HomeEventsUnderstanding Coastal Blue Carbon Seas East Asia

Understanding Coastal Blue Carbon in the Seas of East Asia

2017-09-12 10:00 to 11:00

Did you know that coastal ecosystems, such as mangroves, tidal marshes and seagrass meadows, play a vital role in the global carbon cycle? In addition to providing important services that support fisheries and protect populated coastlines from erosion and flooding, these “blue carbon” ecosystems sequester massive amounts of carbon dioxide from the atmosphere, helping to regulate the global climate.
Despite their importance, blue carbon ecosystems are some of the most threatened ecosystems on the planet, with 800,000 hectares disappearing every year. When degraded or destroyed, they can become a significant source of greenhouse gas emissions. East Asia is a global hotspot for remaining coastal blue carbon ecosystems, but it is experiencing high rates of loss.
A recent report on Understanding Strategic Coastal Blue Carbon Opportunities in the Seas of East Asia, published by PEMSEA in partnership with Conservation International, The Nature Conservancy and Silvestrum Climate Associates, provides insights into the status of coastal blue carbon ecosystems in East Asia and identifies opportunities available to each country in the region to include improved management of these ecosystems within climate mitigation and adaptation actions and commitments, including opportunities to access new forms of financing.

 Join this ​​FREE ​1-hour webinar to ​learn more about coastal blue carbon ecosystems:

  • Status of blue carbon ecosystems in East Asia
  • Rates and causes of loss and scale of greenhouse gas emissions contributing to climate change
  • How blue carbon links to national climate commitments and policies
  • Practical steps to advance management of blue carbon ecosystems
  • Opportunities for blue carbon financing

The presentation will be followed by ​Q&A where participants will have an opportunity to ask questions. Can’t attend live? You should still register -- we’ll be sending out the recorded presentation and slides to all registrants.

Tuesday, September 12
9:00 am Cambodia/Lao PDR/Thailand/Vietnam/Western Indonesia
10:00 am China/Central Indonesia/Malaysia/Philippines/Singapore
11:00 am Eastern Indonesia/Japan/RO Korea/Timor Leste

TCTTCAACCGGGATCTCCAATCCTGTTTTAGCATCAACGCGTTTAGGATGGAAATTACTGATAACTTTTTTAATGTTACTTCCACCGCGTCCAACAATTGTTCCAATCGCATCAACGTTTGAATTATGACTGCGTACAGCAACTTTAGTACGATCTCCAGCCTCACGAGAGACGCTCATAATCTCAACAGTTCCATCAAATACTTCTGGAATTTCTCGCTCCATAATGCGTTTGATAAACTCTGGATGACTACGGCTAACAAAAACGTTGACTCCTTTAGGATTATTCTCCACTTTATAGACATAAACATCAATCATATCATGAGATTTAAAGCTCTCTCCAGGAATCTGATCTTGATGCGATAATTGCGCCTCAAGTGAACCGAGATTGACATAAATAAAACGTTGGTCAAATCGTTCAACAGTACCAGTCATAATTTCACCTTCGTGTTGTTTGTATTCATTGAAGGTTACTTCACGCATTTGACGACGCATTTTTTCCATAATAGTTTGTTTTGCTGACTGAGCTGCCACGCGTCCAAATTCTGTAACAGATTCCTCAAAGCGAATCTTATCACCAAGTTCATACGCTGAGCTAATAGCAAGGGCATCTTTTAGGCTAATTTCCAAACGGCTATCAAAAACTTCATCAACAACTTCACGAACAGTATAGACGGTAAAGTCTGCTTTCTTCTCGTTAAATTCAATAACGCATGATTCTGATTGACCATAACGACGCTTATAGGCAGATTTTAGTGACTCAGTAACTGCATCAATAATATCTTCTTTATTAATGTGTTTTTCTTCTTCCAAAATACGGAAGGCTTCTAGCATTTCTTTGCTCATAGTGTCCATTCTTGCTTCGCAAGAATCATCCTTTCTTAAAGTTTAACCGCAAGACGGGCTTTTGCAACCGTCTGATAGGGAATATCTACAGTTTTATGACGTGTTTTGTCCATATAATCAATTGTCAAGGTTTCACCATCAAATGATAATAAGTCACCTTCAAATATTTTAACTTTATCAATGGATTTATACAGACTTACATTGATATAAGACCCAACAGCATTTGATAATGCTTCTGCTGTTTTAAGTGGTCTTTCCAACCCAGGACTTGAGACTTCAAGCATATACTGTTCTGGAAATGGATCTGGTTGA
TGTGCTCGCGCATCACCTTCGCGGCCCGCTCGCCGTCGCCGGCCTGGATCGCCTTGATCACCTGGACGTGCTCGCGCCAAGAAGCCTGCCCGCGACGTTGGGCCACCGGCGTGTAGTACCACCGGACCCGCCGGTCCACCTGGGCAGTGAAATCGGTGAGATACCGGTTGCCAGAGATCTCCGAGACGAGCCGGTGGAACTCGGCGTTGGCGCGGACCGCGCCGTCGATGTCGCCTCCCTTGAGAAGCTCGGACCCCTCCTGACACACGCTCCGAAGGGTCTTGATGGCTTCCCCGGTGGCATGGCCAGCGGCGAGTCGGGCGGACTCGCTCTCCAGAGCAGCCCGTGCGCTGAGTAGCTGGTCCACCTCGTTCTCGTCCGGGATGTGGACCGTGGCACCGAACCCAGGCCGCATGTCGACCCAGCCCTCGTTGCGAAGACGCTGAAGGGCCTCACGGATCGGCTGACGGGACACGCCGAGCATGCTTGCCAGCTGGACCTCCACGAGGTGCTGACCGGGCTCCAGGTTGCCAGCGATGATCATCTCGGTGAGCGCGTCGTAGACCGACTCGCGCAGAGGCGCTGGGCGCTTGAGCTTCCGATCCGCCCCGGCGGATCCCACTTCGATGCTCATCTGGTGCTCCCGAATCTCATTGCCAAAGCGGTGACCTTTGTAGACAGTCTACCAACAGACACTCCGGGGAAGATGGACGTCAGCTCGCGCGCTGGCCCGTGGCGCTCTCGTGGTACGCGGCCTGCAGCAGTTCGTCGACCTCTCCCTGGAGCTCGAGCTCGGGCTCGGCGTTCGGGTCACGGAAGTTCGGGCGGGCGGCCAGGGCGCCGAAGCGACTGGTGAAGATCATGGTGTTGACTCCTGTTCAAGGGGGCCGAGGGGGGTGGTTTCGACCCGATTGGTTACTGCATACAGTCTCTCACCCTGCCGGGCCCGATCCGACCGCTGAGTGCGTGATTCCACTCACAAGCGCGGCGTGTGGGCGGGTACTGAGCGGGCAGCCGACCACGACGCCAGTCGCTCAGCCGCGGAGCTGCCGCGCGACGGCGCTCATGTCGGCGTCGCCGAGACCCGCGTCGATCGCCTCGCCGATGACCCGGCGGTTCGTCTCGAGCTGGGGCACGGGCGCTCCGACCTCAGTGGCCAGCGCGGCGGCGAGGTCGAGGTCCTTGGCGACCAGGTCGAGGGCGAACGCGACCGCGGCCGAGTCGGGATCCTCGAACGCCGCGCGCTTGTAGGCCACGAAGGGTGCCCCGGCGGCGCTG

Steve Crooks, Principal, Wetlands Science and Coastal Management
Silvestrum Climate Associates

Steve Crooks is a wetland scientist / geomorphologist with 20 years post-PhD experience in the science and practice of wetland restoration. He has served in many roles bridging academia and private sector to deliver scientifically credible and practicable best-practice solutions for coastal management. After working in academic institutes in the UK with climate scientists and economists Steve joined a leading engineering consultancy specialized in ecosystem restoration as a senior geomorphologist. He started their climate change practice. More broadly, Steve has focused on defining best-practice climate mitigation and adaptation strategies. He was a Lead Author of the IPCC 2013 Wetland Supplement. He is a NASA Carbon Monitoring System Principal Investigator, is co-founder of the International Blue Carbon Initiative. He is an author of the Verified Carbon Standard (VCS) Wetland Restoration and Conservation requirements, and a Wetland Expert for the VCS. Steve is a member of the IUCN Species Survival Commissions Mangrove Specialist Group.

Moritz von Unger, Principal, Climate Policy 
Silvestrum Climate Associates
Moritz von Unger is a senior policy expert with more than fifteen years of professional experience as an international advisor of governments, business and not-for-profit institutions. He specializes in international environment and climate interventions, with a special focus on land tenure policies, finance and the institutional management of low carbon investments in forests, wetlands and landscape approaches. He has extensive experience in assisting the private sector and governments with land-use based interventions, participatory processes, and institutional country climate transformations. He works both top-down focusing on policy designs, the interaction of national agencies with communities, investors and civil society, and bottom-up focusing on community involvement, program efficiency, revenue distribution and re-investment schemes. Moritz holds a PhD in international law from the University of Hamburg (Germany) and teaches and publishes regularly. He is fluent English, French, alongside his native German.